Uncertainty can drive opportunity. Uncertainty can also drive you mad and destroy your company. Bummer. Bill Welter (Adaptive Strategies), Kay Plantes (Plantes Company) and I have been discussing how the uncertainty caused by stronger, less predictable and more frequent disruptions can be as large a source of opportunity as it is a threat. We’ve been considering why such uncertainty tends to freeze some and free others. And we’ve been thinking about where companies and individuals can find solid traction for progress even when they feel trapped by uncertainty. The three of us have worked with a wide range of organizations from the very large Fortune 500 to the very small entrepreneurial start-up and we tend to agree that standing still is about the only option NOT open to you today. You are either planning your moves or circumstance will do the moving. Sound scary? It should, but maybe in more … Continue reading
Want to kill a good innovative idea? Analyze it in some obviously logical yet inappropriate way. It would be murder but you are unlikely to get caught. When thinking about this I always remember an old accounting example where we try to help the owner of a diner decide if it would be a good idea to add a rack of snacks to his cash wrap. By working with $/foot and other wonderfully useful tools we prove that it would be an unprofitable innovation. Of course that ignores the fact that the snacks were add-on sales – wrong analysis, lost opportunity. Umar Hamique presents a great list of ways to inappropriately analyze innovative ideas. Traps you can easily fall into because the methods are logical, but the results are disastrous due to strategic and other circumstances that require a more open. Great quote of the piece: “The fundamental error is simple, managing is more than counting…” … Continue reading
I’ve been thinking about lessons we can take from the physics community to more successfully develop ideas — and I’ve been wearing mismatched socks. I blame Louisa Gilder and her wonderful exploration into the weird path physics took towards accepting entanglement over the past century. In 1964 John Bell lit a small fire at the foundations of modern physics using timber put in place by Einstein 30 years prior. It launched a few investigations but in truth mostly smoldered for another 17 years until he stated the implications of his theory a bit differently. He spoke about Bertlmann’s Socks. “Dr. Bertlmann likes to wear two socks of different colors. Which color he will have on a given foot on a given day is quite unpredictable. But when you see that the first sock is pink you can be already sure that the second sock will not be pink. Observation of … Continue reading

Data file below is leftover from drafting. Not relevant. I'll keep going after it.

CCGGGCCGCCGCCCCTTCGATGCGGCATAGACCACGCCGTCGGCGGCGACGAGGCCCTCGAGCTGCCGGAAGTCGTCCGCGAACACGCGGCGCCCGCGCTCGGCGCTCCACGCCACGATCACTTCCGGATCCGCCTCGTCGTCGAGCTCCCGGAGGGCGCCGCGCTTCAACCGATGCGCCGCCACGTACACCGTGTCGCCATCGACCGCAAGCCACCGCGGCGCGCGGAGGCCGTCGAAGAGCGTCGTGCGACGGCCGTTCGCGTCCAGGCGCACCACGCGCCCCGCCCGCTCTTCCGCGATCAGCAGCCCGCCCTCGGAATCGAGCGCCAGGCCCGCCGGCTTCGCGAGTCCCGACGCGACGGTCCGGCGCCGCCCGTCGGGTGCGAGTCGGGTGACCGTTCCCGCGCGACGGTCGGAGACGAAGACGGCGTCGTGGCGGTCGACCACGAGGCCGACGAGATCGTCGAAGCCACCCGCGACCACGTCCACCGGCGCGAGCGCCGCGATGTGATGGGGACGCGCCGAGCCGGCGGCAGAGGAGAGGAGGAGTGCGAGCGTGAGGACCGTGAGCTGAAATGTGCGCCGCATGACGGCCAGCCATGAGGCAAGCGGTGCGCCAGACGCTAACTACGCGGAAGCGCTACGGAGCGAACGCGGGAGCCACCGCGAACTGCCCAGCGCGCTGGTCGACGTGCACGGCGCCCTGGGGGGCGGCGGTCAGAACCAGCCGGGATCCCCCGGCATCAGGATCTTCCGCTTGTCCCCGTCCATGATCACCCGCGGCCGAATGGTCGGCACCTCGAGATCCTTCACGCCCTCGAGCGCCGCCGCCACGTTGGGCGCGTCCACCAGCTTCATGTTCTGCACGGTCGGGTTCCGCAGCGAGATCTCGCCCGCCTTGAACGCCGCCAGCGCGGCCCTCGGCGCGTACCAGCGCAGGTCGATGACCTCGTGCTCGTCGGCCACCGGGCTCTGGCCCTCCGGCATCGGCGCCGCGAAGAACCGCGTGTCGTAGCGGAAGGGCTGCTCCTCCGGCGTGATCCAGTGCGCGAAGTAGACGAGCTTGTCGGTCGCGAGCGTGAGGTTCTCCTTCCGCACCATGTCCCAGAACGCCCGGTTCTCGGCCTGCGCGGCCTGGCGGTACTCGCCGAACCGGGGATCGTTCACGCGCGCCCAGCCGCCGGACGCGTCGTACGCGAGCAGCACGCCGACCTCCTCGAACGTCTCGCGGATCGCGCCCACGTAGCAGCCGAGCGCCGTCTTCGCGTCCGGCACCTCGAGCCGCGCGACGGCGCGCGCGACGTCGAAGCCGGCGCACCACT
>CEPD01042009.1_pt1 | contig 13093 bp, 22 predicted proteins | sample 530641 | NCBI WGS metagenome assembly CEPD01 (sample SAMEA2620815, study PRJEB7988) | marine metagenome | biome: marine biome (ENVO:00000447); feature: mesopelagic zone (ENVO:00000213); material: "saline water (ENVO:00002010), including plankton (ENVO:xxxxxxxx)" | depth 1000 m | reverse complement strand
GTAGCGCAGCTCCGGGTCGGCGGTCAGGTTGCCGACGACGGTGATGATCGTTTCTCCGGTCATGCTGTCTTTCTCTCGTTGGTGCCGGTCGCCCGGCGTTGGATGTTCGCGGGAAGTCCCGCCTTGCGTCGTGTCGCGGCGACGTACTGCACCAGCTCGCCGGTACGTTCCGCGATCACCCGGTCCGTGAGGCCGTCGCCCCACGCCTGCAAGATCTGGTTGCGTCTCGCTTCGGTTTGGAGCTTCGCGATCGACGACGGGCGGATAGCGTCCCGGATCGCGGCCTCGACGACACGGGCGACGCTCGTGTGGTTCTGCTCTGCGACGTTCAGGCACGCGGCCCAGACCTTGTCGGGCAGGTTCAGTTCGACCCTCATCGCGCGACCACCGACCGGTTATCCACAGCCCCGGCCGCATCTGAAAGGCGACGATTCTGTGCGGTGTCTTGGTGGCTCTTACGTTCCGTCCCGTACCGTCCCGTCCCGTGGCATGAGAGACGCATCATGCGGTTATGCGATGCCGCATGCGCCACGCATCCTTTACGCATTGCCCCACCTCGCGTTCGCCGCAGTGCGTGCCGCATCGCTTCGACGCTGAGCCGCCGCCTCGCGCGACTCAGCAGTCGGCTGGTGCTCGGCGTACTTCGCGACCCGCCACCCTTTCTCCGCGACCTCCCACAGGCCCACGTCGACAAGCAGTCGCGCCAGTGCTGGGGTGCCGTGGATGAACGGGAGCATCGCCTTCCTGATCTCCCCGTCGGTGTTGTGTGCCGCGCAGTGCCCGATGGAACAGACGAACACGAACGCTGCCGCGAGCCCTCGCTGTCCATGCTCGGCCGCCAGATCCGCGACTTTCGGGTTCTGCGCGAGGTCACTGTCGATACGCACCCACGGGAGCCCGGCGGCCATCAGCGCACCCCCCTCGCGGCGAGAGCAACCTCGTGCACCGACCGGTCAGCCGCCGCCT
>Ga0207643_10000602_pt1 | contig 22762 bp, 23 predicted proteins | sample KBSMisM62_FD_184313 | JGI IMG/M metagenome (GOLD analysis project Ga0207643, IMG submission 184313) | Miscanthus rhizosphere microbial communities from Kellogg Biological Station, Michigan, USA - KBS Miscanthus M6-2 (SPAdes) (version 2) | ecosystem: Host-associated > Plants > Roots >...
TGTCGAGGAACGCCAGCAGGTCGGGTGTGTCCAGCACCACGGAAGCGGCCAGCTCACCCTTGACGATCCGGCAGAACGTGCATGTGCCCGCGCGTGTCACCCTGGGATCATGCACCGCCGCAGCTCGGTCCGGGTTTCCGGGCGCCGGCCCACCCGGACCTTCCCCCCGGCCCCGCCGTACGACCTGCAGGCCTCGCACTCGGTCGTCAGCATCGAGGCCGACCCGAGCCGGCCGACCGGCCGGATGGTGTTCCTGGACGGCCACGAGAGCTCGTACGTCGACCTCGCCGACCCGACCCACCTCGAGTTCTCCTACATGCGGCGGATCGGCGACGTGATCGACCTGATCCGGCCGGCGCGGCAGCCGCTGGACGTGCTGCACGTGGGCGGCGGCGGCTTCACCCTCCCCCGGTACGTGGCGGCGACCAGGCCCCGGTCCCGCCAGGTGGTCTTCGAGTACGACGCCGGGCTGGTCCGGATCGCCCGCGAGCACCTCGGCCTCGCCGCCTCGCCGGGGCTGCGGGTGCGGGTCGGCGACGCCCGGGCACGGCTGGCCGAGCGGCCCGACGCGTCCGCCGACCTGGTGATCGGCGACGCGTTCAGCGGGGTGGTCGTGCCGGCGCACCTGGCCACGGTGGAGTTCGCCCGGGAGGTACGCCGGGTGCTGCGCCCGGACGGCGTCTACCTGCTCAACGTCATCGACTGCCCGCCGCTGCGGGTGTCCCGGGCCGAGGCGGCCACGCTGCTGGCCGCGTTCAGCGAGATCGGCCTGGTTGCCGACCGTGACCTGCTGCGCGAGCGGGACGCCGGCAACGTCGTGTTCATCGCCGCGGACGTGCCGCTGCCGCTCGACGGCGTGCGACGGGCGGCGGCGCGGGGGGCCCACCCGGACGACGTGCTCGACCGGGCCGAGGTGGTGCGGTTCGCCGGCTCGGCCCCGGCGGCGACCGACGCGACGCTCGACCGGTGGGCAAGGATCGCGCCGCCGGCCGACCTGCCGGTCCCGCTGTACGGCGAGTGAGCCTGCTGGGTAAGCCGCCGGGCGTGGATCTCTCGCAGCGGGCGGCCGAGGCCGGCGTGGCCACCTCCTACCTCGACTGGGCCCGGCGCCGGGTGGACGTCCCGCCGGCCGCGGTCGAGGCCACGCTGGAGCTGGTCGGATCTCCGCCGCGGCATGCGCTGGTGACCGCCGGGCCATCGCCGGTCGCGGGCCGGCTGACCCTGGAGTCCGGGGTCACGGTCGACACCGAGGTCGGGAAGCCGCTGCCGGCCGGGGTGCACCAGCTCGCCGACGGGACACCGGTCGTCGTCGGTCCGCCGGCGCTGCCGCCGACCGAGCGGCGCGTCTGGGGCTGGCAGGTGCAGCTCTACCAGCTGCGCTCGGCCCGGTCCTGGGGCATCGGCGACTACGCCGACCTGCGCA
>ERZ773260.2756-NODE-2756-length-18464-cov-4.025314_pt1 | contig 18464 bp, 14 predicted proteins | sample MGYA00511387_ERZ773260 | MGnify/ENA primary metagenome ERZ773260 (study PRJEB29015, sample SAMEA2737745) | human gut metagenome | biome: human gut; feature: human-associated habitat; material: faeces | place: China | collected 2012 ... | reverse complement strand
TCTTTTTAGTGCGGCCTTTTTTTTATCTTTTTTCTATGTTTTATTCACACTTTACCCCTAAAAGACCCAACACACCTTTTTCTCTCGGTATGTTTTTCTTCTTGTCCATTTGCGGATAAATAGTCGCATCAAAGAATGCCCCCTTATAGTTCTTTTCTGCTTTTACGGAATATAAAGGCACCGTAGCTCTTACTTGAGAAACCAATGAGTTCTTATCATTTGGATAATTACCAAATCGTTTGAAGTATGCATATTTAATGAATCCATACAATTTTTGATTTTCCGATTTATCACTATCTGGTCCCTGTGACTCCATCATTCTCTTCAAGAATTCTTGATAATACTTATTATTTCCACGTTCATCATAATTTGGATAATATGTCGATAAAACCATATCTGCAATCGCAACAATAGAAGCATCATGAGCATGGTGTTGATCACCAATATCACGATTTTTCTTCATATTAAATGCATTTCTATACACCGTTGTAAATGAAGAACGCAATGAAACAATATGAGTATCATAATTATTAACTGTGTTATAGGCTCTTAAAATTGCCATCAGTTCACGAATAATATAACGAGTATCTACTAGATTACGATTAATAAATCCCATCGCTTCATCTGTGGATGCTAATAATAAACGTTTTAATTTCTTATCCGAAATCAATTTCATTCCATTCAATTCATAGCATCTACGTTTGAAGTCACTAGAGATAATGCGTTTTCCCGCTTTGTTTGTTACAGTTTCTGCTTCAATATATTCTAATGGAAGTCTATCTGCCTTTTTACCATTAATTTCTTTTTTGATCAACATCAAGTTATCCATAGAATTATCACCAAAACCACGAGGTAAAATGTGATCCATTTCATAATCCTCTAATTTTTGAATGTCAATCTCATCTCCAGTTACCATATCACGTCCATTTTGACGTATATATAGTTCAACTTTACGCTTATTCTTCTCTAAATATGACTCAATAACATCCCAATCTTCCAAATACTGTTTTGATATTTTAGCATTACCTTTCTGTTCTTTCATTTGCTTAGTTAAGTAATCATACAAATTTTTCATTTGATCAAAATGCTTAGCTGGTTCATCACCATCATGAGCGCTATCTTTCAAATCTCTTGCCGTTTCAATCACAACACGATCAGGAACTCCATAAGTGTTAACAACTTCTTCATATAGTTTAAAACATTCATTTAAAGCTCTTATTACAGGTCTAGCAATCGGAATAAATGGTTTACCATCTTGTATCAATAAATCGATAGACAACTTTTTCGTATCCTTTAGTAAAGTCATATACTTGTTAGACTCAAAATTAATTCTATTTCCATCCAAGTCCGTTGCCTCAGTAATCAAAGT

I’ve read a lot of Peter F. Drucker over the years, so it’s nice to find a great distillation of his ideas in one place. Just finished Inside Drucker’s Brain by Jeffrey A. Krames and it is full of gems to remind us of Drucker’s no nonsense style. For business wonks who have never read Drucker directly, you will find the concepts he developed very familiar. For those of us who have – it is a great, short summary of his evergreen concepts. The management concepts he talks about can be eye-opening for you no matter where you live in an organization. Life and Death Decisions — For Drucker, the most important Life and Death decisions are people decisions. Who to promote, who to fire/demote, and each manager’s scope of responsibility. After people decisions came the priority decisions on resource allocation. Executive management likes to think that they control the really … Continue reading
Falling into the gap of despair leads to expensive mistakes in marketing communication at the same time when large investments in product development should be made. During a downturn this gap grows swallowing and destroying marginal products and services. Unfortunately, it can also grow to include entire product categories. Have you fallen into the gap of despair? Are you Average? Not Cheap enough? Not Good enough? Not Necessary enough? Not Desirable enough? Looking to your marketing department to fix your problems with high falutin’ yet distracting conceptual humor? Then your product is in the the gap. While marcom campaigns can pull a product and even a category out of the gap – this only works if there are real customer needs/desires and real product features/benefits to tie onto. The good news? Surviving a fall into the gap is possible. We’ll talk about strategies that can work in upcoming posts.